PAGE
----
Fire in the Belfry

Yapton’s ancient church, built during the 11th and 12th centuries and dedicated to St Mary the Virgin in circa 1555, lies at the junction of Church Road and Church Lane in the centre of the village. It sits amid a well-kept, peaceful churchyard abounding with tales of smugglers and contraband. Amongst the attractions are the original font and the shingle roofed leaning tower. The tower was noticeably leaning in 1617 and it was recommended that buttresses be built to prevent the problem getting worse.

A disaster was averted by the alertness of a local early riser, Mr. Wilson of neighbouring Church Farm, who noticed smoke beginning to drift skywards from the church tower. The time was shortly after 6am on March 14th 1909. Calling for his wife to raise the alarm, Mr Wilson went to enter the Church only to find that the doors were locked. The Church Warden, Mr R.A. Bishop, was sent for but by the time access to the Church was gained the fire had taken hold of the base of the Belfry.The fire appeared to have started in a cupboard and spread to one of the oak pillars which supported the floor above. Fortunately, this floor was made of solid oak and prevented the fire from consuming the whole tower before the arrival of the Fire Brigade. In response to the alarm being raised, P.C.Luff arrived to take command of the situation.

R.A. Bishop, Church Warden

Superintendent White, on duty in Arundel Police Station, received a telegram at 6.20am informing him of the fire and immediately rang the fire bell. The fire crew, including Lieutenants Evershed, Augwin and Foreman Kendall had a horse harnessed to the Fire Engine and left for Yapton within 15 minutes. It took them another 15 minutes to arrive at the Church to find that several villagers had almost got the fire under control. They were fighting the fire with buckets of water carried from Church Farm and Church House. As it was impossible to reach roof level with the water, a hand pump had been brought from Sparks Engineering Works which was located near-by. To prevent any chance of the fire re-igniting, the firemen hosed down the Belfry floor for some time before returning to Arundel.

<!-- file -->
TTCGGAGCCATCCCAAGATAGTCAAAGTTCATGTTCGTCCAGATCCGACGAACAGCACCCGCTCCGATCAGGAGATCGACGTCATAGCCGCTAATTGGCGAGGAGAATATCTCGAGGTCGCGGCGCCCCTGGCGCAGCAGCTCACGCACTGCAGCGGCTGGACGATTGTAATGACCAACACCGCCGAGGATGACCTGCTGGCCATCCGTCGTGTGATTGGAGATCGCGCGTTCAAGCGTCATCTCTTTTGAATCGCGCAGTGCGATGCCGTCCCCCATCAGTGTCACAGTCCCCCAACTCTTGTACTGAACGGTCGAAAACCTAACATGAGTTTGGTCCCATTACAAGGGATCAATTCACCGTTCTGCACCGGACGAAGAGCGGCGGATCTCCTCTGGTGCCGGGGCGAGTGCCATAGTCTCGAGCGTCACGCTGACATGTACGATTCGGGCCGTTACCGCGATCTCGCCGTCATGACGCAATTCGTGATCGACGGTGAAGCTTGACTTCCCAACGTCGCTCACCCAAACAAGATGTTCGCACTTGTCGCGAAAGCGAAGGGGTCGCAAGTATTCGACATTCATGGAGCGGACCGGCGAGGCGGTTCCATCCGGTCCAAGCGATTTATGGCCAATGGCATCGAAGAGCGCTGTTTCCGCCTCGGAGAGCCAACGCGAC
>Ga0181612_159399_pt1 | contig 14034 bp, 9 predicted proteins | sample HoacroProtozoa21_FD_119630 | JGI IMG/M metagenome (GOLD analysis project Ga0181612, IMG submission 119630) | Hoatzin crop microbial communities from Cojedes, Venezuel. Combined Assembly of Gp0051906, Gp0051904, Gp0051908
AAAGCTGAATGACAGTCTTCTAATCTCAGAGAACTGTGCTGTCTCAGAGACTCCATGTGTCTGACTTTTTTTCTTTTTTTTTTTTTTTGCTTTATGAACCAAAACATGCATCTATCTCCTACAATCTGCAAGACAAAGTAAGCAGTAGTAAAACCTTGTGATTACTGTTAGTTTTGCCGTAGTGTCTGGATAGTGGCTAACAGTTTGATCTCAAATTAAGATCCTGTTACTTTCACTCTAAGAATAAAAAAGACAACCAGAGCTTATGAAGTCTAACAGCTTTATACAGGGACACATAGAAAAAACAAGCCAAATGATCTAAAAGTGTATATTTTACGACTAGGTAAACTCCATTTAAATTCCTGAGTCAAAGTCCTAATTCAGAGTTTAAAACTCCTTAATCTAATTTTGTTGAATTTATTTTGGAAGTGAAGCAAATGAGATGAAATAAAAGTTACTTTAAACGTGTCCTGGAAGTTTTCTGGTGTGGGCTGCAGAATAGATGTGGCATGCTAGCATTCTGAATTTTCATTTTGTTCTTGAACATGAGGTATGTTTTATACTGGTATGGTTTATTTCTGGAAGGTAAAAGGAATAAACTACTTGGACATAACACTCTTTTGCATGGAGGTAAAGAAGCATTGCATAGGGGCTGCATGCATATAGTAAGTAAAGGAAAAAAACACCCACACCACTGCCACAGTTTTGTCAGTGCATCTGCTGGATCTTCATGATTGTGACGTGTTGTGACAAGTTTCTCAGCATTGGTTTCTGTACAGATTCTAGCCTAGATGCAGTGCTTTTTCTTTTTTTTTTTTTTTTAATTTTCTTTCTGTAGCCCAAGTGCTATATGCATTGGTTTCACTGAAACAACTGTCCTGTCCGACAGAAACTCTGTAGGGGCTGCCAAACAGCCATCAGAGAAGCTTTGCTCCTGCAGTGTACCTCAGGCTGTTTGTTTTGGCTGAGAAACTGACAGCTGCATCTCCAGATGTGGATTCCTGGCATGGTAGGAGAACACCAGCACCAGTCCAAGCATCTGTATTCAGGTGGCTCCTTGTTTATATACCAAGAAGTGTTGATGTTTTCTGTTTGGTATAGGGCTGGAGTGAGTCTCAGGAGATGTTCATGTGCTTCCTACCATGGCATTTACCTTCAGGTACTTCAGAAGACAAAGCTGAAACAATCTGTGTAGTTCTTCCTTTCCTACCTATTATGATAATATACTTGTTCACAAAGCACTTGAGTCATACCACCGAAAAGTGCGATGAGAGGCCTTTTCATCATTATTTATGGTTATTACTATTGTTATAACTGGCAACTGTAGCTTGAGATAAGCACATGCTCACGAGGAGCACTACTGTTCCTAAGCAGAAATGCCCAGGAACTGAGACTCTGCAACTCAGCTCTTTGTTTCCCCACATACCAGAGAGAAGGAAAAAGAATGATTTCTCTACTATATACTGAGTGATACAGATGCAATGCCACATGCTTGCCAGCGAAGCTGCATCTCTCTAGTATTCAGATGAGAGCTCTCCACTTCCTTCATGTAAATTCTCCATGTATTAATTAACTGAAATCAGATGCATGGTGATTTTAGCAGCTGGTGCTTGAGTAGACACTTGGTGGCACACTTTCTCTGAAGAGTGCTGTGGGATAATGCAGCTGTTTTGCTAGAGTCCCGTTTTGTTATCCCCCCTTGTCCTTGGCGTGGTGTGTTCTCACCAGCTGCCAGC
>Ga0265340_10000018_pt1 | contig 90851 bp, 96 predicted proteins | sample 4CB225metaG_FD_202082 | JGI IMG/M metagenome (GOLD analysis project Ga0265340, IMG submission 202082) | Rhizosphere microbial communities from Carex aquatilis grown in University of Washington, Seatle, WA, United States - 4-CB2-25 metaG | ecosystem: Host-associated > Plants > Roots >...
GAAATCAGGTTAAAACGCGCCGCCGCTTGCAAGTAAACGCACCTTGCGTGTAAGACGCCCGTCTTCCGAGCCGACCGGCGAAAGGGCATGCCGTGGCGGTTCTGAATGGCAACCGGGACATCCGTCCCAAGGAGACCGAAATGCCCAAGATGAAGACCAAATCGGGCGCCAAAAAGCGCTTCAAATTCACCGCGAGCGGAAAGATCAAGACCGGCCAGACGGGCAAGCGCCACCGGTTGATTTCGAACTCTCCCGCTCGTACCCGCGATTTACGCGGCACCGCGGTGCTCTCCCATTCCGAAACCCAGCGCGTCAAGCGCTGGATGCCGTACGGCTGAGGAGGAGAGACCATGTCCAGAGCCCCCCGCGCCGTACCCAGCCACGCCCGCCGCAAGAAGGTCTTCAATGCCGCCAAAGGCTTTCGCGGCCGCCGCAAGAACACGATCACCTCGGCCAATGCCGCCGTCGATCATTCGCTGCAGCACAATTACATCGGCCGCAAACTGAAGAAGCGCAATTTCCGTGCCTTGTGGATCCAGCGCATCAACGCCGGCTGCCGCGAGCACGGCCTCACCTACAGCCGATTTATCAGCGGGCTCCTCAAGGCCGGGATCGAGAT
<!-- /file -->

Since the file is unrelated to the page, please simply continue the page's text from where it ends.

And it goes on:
The Belfry floor had suffered considerable damage and because the ground floor room was being used as the Choir Vestry, all the surpluses and church music had been destroyed. In spite of this, church life continued as normal with the exception of the 8 o’clock Communion which had to be cancelled.

Following the fire, a new six-bell frame was made, possibly by Charles White, builder of Burndell Road. There had been four bells at the time of the fire inscribed as follows:

1. Stephen Rogers C W 1712
2. Samvell Knight Kast mee 1712
3. Thomas Wakefield made me KR 1615

(Thomas Wakefield was a Chichester bellfounder 1615–1618)

Church Bells after fire

These bells can be seen in the photograph after they had been removed from the Belfry, burnt timbers can be seen in the background up against the tower wall. Following the fire there was an insurance claim for Gillett & Johnson of Croydon to re-cast the bells. The rim of the bell inscribed ‘AVE MARIA +R’ was made into a candelabra and still hangs in the Nave today.

Candelabrum made from bell no. 4

The village had to wait until 1985 before the full set of six bells was completed. One was "In memory of John Colin Loveys 1918-1982" and the final one was "Presented by the Parishioners of Yapton". It is said that the peel rings "Shut The Gate and Clap’n says the bells of Yapton".

Allen Misselbrook
January 2019

(Originally published in Sussex Local Magazine, Arundel, March 2019)

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